Resolution and Independence

When reading “Resolution and Independence”, my first impression of the poem was that it is a clever poem, that had a good transition. William Wordsworth started the poem talking about the environment and the beauty in the surrounding. Then went to relating to himself and how he was raised around it. Then to the old man that was present in the surrounding. To describe the setting, Wordsworth used descriptive language but did not overdo it. He also helped create a visual setting for the place. An example of that would be when he says,

“The grass is bright with rain-drops”

which can paint a picture of this glossy grass in the readers mind. The tone of the poem is also calming and content. It was an easy read but you definitely would have to reread it to make sure you did not miss any small details.

One interesting passage from the poem that drew me in is when he says,

“My whole life I have lived in pleasant thought,

As if life’s business were a summer mood;

As if all needful things would come unsought

To genial faith, still rich in genial good;

But how can He expect that others should

Build for him, sow for him, and at his call

Love him, who for himself will take no heed at all?”

I feel like this passage can be seen as very interesting because he starts off with this positive mood. He compares business to a summer day which most would see that as a happy mood to be in. Then towards the end of the passage he comes to reality that only because he sees the world in this positive light does not mean everyone else does as well. Which can be a sad reality.

Another passage that I admire would be:

“There was a roaring in the wind all night;

The rain came heavily and fell in floods;

But now the sun is rising calm and bright;

The birds are singing in the distant woods;

Over his own sweet voice the Stock-dove broods;

The Jay makes answer as the Magpie chatters;

And all the air is filled with pleasant noise of waters.”

I admire this passage because it is as if he is saying that even with the rough conditions of the night before, the environment was not phased with it and is still beautiful. The birds still have songs that they want to sing and the water will still run its course. Which can be a metaphor for how life can be at times. Life may be hard but it still goes on and one day you could wake up and everything be okay.

Some questions I might be wanting to be answered from the poem are who is the old man, where is the place he speaks of and why is it significant to him? I feel like if those questions were to be answered then the poem would have a personal feeling. Which can make the reader relate more to the author.



Resolution and Independence: First Impressions

The poem Resolution and Independence by William Wordsworth is written from the perspective of the poet. Wordsworth tells how he is wandering in the moors during sunrise, enjoying the beauty of nature. One might describe his attitude in these first three stanzas as carefree. Then, he is saddened by thoughts of his future (Line 35 – “solitude, pain of heart, distress, and poverty”), which he later ascribes to the fate of poets in general (Line 48). In the next stanza, Wordsworth tells of his chance encounter with an old man who is gathering leeches. The old man acts as an inspiration for Wordsworth because he “persevere[s], and find[s] them [leeches] where [he] may” (Line 126). The poem ends with Wordsworth resolving to “stay secure” and presumably, to remain a poet, even though he faces difficulties in the future.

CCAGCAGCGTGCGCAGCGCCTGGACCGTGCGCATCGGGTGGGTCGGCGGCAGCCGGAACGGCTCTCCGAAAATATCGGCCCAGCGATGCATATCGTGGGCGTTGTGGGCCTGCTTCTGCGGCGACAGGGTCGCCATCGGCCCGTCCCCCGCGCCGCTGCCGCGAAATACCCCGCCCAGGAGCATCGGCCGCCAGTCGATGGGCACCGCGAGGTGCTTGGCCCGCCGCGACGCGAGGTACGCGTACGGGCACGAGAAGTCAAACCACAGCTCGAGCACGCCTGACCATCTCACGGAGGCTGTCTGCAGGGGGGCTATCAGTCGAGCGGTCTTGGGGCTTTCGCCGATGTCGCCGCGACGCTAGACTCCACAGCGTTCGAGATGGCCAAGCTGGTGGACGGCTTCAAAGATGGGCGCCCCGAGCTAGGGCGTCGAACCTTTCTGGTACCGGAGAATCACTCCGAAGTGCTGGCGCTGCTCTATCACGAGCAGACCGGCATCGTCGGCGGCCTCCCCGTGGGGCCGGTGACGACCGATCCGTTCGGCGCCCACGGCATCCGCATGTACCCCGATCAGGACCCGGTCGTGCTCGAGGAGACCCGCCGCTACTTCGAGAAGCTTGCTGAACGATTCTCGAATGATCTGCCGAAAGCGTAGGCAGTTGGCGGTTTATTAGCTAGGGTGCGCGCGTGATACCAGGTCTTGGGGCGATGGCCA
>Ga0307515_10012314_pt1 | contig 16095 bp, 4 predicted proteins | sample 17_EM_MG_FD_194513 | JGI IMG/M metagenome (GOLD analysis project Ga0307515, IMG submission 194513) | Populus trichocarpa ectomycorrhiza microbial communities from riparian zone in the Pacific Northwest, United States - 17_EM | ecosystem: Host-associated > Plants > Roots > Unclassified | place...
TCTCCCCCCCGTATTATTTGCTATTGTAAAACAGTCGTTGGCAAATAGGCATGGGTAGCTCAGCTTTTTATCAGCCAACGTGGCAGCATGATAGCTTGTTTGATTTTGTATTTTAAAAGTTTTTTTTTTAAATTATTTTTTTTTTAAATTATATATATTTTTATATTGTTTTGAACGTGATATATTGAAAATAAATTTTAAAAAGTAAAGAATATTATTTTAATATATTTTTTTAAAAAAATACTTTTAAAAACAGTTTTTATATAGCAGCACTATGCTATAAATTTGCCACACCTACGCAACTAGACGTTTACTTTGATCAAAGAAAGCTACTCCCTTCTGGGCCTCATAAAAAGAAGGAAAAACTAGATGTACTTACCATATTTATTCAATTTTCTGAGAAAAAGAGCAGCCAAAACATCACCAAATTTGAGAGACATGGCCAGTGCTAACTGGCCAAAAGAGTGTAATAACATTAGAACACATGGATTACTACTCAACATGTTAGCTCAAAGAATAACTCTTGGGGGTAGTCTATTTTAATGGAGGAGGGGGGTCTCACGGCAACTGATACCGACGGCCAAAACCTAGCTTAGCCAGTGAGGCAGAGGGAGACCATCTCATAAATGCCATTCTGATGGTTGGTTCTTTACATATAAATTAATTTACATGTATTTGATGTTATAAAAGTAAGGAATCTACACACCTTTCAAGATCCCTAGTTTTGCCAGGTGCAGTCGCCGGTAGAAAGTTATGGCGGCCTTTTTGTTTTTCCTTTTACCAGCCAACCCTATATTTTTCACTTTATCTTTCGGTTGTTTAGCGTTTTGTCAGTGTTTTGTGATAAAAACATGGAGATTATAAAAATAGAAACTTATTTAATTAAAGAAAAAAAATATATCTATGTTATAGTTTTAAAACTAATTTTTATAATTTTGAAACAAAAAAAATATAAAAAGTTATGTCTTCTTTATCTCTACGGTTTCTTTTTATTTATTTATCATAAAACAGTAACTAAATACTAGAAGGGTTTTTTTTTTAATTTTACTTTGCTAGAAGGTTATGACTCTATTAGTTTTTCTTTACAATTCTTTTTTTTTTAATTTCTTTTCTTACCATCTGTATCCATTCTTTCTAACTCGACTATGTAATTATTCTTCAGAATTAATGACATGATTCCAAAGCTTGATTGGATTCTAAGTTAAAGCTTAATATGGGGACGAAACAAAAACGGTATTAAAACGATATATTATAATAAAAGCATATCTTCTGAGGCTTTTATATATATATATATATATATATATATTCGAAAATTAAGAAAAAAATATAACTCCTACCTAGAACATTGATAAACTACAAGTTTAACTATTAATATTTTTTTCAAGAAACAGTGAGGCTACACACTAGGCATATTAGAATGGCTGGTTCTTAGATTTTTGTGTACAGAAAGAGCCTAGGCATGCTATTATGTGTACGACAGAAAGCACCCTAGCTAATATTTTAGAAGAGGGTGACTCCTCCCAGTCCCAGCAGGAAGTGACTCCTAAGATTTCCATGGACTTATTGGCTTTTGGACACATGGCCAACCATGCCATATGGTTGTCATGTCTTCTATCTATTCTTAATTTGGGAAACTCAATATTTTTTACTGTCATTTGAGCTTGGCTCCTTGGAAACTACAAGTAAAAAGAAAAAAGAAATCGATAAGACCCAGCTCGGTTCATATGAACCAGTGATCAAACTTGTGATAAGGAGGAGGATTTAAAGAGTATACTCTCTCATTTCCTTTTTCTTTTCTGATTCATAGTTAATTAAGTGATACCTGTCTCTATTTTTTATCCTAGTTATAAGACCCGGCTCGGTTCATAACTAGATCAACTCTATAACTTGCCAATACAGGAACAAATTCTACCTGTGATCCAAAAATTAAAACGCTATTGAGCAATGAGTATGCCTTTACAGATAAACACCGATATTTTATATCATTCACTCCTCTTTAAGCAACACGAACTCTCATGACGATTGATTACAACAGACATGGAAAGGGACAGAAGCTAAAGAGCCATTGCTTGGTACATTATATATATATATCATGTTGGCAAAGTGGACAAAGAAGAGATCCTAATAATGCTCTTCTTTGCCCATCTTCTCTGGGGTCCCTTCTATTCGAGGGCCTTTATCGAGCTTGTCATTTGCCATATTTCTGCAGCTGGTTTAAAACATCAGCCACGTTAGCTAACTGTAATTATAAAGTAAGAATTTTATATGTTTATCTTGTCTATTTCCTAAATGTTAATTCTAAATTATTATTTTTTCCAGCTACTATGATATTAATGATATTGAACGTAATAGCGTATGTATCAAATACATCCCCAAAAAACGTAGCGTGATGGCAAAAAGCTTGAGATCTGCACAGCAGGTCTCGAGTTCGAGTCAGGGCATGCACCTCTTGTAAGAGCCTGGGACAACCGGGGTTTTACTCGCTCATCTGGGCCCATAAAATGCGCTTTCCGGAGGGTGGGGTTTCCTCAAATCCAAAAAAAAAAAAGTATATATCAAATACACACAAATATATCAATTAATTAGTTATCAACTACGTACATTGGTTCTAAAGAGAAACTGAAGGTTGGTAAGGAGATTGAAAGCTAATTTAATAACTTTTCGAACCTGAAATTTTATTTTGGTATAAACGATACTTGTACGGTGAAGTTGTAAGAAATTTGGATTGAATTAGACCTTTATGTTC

Resolution and Independence deals with both of the topics mentioned in the title, but starts with independence. The first thing I noticed about this part of the poem was the rhyme scheme, which begins with a typical ABAB pattern, but instead of having four lines per stanza, the poem has seven. The rhyme scheme is ABABBCC, which creates a sing-song type rhyme at the end when reading the poem aloud. The rhyme scheme continues throughout the poem, but the effects on the poem’s sound are especially noticeable when Wordsworth describes the natural beauty of the moor at sunrise.

Also noticeable is the poem’s focus on imagery that uses figures of speech to accomplish vivid mental images in the mind of the reader. A good example of this can be found on lines 11 through 14. “The hare is running races in her mirth; / And with her feet she from the plashy earth / Raises a mist, that, glittering in the sun, / Runs with her all the way, wherever she doth run”. Wordsworth uses onomatopoeia in “plashy” and even “glittering”. The reader knows from line 11 that the hare is running races in joy. In line 12, Wordsworth provides the reader the sensory image of sound (or feeling, depending upon the listener). Plashy sounds much like splashy or marshy, which can both be considered synonyms, but Wordsworth uses plashy because it imitates the sound that the hare’s feet make as she runs through the wet grass. The next line, line 13, is visual. The listener can almost see the droplets of water sparkling as they are exposed to the rising sun. Line 14 provides the listener with the broader picture (almost like a movie’s wide shot) of the hare’s misty trail following her around the moors. 

The imagery in this poem is very visual, but it relies on quite a few sound devices as well. Alliteration (“choice or chance”, “moor to moor”), rhyme (as discussed earlier), and onomatopoeia (“roar”, “raced”, “warbling”). Thus, the impression that I am left with after reading this poem just a few times is that Wordsworth’s Resolution and Independence is one best read aloud. This type of reading provides the listener with more appreciation for Wordsworth’s sensory details and vivid imagery.